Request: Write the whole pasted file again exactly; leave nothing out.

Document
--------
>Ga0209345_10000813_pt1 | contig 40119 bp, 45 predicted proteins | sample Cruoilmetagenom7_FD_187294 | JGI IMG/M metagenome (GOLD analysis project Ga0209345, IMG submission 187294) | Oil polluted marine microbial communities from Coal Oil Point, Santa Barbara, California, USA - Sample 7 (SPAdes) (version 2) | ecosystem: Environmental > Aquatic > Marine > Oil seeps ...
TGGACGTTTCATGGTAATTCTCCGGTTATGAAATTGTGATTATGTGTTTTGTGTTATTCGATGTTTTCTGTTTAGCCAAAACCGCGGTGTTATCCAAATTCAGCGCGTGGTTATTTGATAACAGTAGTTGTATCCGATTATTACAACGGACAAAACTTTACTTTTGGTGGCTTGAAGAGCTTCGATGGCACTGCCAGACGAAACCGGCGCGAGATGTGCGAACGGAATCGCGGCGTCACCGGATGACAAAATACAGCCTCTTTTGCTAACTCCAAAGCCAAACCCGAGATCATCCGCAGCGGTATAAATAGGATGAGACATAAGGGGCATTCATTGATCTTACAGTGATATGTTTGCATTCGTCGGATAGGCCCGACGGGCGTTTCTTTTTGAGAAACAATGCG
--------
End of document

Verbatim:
>Ga0209345_10000813_pt1 | contig 40119 bp, 45 predicted proteins | sample Cruoilmetagenom7_FD_187294 | JGI IMG/M metagenome (GOLD analysis project Ga0209345, IMG submission 187294) | Oil polluted marine microbial communities from Coal Oil Point, Santa Barbara, California, USA - Sample 7 (SPAdes) (version 2) | ecosystem: Environmental > Aquatic > Marine > Oil seeps ...
TGGACGTTTCATGGTAATTCTCCGGTTATGAAATTGTGATTATGTGTTTTGTGTTATTCGATGTTTTCTGTTTAGCCAAAACCGCGGTGTTATCCAAATTCAGCGCGTGGTTATTTGATAACAGTAGTTGTATCCGATTATTACAACGGACAAAACTTTACTTTTGGTGGCTTGAAGAGCTTCGATGGCACTGCCAGACGAAACCGGCGCGAGATGTGCGAACGGAATCGCGGCGTCACCGGATGACAAAATACAGCCTCTTTTGCTAACTCCAAAGCCAAACCCGAGATCATCCGCAGCGGTATAAATAGGATGAGACATAAGGGGCATTCATTGATCTTACAGTGATATGTTTGCATTCGTCGGATAGGCCCGACGGGCGTTTCTTTTTGAGAAACAATGCG